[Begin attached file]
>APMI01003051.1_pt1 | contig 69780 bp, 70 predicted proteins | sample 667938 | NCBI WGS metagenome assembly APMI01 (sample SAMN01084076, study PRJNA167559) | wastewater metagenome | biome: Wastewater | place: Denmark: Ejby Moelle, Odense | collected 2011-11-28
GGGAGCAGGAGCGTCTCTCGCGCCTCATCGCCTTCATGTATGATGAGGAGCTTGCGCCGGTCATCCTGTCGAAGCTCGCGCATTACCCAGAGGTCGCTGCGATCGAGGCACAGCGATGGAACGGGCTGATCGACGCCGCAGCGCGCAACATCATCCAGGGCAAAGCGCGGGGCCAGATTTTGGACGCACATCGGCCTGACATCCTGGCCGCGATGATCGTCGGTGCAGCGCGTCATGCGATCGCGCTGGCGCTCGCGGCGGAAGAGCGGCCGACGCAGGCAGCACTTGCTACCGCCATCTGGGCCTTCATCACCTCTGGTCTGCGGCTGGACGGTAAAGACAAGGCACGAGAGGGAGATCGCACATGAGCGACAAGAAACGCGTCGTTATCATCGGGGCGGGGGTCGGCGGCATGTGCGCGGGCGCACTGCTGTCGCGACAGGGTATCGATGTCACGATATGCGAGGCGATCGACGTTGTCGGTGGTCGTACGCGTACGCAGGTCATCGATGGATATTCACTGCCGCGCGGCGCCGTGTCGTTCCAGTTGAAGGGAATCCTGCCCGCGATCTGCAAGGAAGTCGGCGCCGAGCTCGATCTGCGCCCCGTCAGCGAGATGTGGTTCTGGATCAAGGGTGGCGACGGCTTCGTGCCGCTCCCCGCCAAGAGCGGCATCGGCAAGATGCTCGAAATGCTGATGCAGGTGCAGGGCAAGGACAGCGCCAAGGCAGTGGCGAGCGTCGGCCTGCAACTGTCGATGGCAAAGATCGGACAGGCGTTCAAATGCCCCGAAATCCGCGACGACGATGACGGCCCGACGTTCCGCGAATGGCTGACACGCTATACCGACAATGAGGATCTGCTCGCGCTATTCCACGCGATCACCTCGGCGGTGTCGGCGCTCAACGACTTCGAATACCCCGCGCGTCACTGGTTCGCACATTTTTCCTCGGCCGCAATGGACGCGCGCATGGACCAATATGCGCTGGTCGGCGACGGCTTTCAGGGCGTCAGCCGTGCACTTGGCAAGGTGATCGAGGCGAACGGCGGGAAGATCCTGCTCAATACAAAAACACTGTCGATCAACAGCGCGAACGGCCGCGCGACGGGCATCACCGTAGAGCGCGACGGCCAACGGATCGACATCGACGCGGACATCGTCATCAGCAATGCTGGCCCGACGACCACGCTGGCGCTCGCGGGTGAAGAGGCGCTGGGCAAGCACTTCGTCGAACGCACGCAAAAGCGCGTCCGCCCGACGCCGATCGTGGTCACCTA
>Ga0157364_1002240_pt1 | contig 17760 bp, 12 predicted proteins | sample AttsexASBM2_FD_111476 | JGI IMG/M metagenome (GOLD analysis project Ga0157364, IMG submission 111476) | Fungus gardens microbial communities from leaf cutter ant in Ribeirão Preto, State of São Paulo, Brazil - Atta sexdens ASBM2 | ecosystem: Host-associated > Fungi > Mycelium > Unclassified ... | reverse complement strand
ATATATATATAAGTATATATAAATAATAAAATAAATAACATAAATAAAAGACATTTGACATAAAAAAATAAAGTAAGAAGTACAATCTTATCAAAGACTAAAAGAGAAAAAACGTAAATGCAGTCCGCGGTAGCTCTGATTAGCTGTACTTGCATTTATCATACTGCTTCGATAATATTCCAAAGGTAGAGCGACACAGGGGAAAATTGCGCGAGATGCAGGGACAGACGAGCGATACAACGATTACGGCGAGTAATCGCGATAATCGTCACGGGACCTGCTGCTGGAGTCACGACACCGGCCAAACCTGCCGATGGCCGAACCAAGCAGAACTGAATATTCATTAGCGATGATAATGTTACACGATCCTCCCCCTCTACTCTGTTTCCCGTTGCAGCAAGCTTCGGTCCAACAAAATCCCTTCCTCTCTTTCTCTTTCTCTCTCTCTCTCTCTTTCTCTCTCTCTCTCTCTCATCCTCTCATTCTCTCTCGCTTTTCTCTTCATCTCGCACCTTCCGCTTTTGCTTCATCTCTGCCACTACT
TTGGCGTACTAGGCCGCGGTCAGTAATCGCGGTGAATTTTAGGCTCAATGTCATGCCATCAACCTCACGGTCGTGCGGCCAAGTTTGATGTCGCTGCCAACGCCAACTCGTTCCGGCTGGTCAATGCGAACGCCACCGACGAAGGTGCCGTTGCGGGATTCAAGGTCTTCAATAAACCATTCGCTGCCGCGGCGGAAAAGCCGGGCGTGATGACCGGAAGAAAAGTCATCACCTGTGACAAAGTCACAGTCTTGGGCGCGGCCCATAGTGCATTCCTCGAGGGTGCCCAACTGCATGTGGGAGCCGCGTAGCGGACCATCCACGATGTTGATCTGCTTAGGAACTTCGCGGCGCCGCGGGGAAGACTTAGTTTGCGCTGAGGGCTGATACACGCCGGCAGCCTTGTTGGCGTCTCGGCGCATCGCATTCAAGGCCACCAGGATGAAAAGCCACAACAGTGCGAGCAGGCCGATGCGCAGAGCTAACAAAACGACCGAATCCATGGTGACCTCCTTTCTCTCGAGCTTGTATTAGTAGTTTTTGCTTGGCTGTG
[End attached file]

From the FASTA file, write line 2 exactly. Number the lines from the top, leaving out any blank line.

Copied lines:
GGGAGCAGGAGCGTCTCTCGCGCCTCATCGCCTTCATGTATGATGAGGAGCTTGCGCCGGTCATCCTGTCGAAGCTCGCGCATTACCCAGAGGTCGCTGCGATCGAGGCACAGCGATGGAACGGGCTGATCGACGCCGCAGCGCGCAACATCATCCAGGGCAAAGCGCGGGGCCAGATTTTGGACGCACATCGGCCTGACATCCTGGCCGCGATGATCGTCGGTGCAGCGCGTCATGCGATCGCGCTGGCGCTCGCGGCGGAAGAGCGGCCGACGCAGGCAGCACTTGCTACCGCCATCTGGGCCTTCATCACCTCTGGTCTGCGGCTGGACGGTAAAGACAAGGCACGAGAGGGAGATCGCACATGAGCGACAAGAAACGCGTCGTTATCATCGGGGCGGGGGTCGGCGGCATGTGCGCGGGCGCACTGCTGTCGCGACAGGGTATCGATGTCACGATATGCGAGGCGATCGACGTTGTCGGTGGTCGTACGCGTACGCAGGTCATCGATGGATATTCACTGCCGCGCGGCGCCGTGTCGTTCCAGTTGAAGGGAATCCTGCCCGCGATCTGCAAGGAAGTCGGCGCCGAGCTCGATCTGCGCCCCGTCAGCGAGATGTGGTTCTGGATCAAGGGTGGCGACGGCTTCGTGCCGCTCCCCGCCAAGAGCGGCATCGGCAAGATGCTCGAAATGCTGATGCAGGTGCAGGGCAAGGACAGCGCCAAGGCAGTGGCGAGCGTCGGCCTGCAACTGTCGATGGCAAAGATCGGACAGGCGTTCAAATGCCCCGAAATCCGCGACGACGATGACGGCCCGACGTTCCGCGAATGGCTGACACGCTATACCGACAATGAGGATCTGCTCGCGCTATTCCACGCGATCACCTCGGCGGTGTCGGCGCTCAACGACTTCGAATACCCCGCGCGTCACTGGTTCGCACATTTTTCCTCGGCCGCAATGGACGCGCGCATGGACCAATATGCGCTGGTCGGCGACGGCTTTCAGGGCGTCAGCCGTGCACTTGGCAAGGTGATCGAGGCGAACGGCGGGAAGATCCTGCTCAATACAAAAACACTGTCGATCAACAGCGCGAACGGCCGCGCGACGGGCATCACCGTAGAGCGCGACGGCCAACGGATCGACATCGACGCGGACATCGTCATCAGCAATGCTGGCCCGACGACCACGCTGGCGCTCGCGGGTGAAGAGGCGCTGGGCAAGCACTTCGTCGAACGCACGCAAAAGCGCGTCCGCCCGACGCCGATCGTGGTCACCTA